Explore Mathematics department opportunities

Mathematics of Quantum Computing
Mathematics of Quantum Computing

Nebraska Experimental Math and Outreach (NEMO) Lab
Are you ready to dive into the fascinating world of Quantum Computing? The newly created Nebraska Experimental Math and Outreach (NEMO) Lab of the UNL Math Department is thrilled to invite passionate undergraduate students to join an exciting project in Quantum Computing in the Spring of 2024 (January 29- April 30)! The goal of this project is to familiarize a small group of students with applications of quantum computing. Students of all majors are welcome. Participation in this project is eligible for experiential learning credit.

What to Expect:
• Cutting-edge knowledge: Learn about quantum science, a topic which brings together math, physics, computer science, and engineering, and has the potential to shape the future of technology.
• Hands-on experience: Dive into experimental quantum computing projects; an option will be available for programming a quantum computer using Ksit and IBM Quantum Labs.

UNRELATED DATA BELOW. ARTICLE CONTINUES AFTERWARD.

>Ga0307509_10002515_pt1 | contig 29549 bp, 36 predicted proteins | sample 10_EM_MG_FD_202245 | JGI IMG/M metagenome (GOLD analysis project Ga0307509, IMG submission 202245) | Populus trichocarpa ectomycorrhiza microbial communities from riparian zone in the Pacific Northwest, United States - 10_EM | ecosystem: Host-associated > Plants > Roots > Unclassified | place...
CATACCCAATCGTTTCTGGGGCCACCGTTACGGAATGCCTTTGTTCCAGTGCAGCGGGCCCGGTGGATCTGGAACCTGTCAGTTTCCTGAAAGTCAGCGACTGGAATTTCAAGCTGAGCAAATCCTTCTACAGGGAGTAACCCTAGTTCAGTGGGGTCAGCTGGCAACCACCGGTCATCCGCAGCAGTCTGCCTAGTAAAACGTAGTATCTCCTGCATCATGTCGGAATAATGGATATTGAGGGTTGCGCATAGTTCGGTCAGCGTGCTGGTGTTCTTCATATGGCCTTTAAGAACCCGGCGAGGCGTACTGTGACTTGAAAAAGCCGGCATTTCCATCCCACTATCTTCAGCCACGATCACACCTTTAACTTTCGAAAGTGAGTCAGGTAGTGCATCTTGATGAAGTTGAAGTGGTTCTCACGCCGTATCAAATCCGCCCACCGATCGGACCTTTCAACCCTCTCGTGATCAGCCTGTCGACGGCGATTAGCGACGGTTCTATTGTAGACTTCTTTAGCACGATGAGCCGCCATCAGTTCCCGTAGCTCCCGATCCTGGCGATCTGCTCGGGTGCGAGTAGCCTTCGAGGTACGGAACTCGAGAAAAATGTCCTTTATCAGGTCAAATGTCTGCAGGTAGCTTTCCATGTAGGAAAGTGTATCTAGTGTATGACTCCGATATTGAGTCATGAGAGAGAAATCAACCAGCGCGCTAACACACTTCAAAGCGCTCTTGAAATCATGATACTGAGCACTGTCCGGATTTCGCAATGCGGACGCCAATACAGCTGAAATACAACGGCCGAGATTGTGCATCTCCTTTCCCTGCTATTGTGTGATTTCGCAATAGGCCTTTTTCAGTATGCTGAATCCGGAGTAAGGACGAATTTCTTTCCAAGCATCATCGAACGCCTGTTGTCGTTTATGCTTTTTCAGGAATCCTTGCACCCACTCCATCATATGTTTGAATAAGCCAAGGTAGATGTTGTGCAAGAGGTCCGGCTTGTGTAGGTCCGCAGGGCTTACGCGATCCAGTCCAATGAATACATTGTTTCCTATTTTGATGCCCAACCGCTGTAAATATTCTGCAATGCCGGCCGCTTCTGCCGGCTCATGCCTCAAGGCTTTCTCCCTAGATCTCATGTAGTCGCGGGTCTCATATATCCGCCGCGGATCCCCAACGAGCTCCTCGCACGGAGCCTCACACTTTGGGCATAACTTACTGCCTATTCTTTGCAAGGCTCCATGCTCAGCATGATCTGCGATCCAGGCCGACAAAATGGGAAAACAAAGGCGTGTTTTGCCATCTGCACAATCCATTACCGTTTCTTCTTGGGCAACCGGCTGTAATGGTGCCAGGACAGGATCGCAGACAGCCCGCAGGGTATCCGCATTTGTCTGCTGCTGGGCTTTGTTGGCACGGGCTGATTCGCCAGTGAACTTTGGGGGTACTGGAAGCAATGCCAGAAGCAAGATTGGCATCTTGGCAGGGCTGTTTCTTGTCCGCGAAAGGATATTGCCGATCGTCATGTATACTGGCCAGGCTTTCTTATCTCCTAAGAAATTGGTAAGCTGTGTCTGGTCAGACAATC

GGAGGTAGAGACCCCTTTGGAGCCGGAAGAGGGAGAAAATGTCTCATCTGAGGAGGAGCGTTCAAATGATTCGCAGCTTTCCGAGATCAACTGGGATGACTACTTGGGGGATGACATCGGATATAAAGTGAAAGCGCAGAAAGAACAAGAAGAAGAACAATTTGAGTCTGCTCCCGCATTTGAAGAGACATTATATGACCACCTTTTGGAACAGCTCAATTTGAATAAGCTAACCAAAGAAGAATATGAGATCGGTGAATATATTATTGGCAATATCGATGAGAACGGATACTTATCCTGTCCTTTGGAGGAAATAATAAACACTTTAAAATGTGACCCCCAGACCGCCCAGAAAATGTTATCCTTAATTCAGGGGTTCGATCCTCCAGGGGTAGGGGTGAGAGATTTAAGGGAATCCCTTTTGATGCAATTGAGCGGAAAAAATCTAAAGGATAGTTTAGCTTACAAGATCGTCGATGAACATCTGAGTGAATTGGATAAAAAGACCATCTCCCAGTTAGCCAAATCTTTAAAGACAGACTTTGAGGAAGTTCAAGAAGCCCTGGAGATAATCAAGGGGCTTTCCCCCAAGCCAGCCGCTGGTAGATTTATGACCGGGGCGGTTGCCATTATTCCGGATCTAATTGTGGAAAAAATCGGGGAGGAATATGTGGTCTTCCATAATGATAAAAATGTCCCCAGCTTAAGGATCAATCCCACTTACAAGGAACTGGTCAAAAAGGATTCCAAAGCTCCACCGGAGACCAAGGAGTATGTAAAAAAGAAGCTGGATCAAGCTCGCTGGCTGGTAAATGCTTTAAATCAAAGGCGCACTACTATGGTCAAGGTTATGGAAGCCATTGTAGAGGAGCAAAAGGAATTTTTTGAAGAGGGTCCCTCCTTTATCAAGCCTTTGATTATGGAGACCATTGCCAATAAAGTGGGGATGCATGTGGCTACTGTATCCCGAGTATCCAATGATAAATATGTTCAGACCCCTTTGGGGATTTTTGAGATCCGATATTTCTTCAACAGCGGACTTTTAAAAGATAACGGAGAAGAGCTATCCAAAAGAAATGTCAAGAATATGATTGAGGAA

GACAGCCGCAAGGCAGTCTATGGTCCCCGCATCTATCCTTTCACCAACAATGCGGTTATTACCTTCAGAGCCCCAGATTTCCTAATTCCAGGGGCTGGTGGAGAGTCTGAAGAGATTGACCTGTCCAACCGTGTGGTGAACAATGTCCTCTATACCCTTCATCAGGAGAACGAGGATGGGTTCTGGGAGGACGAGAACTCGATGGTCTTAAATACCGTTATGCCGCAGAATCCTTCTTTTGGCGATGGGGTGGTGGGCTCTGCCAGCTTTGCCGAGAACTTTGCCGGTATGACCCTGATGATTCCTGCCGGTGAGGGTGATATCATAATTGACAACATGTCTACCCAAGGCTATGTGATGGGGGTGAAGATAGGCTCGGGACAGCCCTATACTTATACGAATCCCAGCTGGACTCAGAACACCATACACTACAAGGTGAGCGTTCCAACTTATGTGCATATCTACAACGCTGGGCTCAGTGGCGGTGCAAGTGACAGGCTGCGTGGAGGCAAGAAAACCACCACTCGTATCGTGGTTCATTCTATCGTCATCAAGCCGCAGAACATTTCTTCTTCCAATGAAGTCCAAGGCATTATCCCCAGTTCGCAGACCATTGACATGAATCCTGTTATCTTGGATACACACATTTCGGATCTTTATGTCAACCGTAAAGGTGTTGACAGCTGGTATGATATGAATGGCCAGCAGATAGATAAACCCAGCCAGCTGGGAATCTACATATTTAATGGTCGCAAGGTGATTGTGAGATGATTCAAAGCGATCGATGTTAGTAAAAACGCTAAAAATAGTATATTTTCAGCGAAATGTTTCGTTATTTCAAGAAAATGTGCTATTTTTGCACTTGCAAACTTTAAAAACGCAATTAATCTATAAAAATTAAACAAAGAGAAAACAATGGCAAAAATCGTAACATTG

• Collaboration: Engage with a brilliant team of students and mentors, fostering an environment of collaboration and shared knowledge.
• Experiential Learning credit: students who participate in this project will be eligible to register for a 0-credit course, CASC 98, which satisfies the College of Arts and Sciences experiential learning requirement.

Apply to be part of the quantum computing project by sending an email to Prof. Alexandra Seceleanu (aseceleanu@unl.edu) by December 1, 2023, including information on your academic background and courses taken at UNL.

MATH 391 Section PW2: Mathematics of Quantum Computing
Spring 2024 Pre-Session Course

Dr. Tefjol Pllaha will be teaching MATH 391 Section PW2: Mathematics of Quantum Computing during the Spring 2024 Pre-Session. This 2 credit hour course will count has an Advanced Math course for the Math major or minor. Quantum computing provides a fundamentally new approach to computation and a quantum future is closer than ever. This course will show students the mathematical methods needed to understand and apply quantum computing. We will analyze popular quantum protocols such as teleportation, super-dense coding, and Shor’s prime factorization algorithm. Theoretical notions will be tested with qiskit - an open source python based software for working with quantum computers. Students interested in programming will have the option to dive deeper with the IBM Quantum Lab.

Class Time: 9:30–11:30 AM
Jan. 2–19, Web Conferencing

Please contact Dr. Pllaha at tefjol.pllaha@unl.edu if you have questions!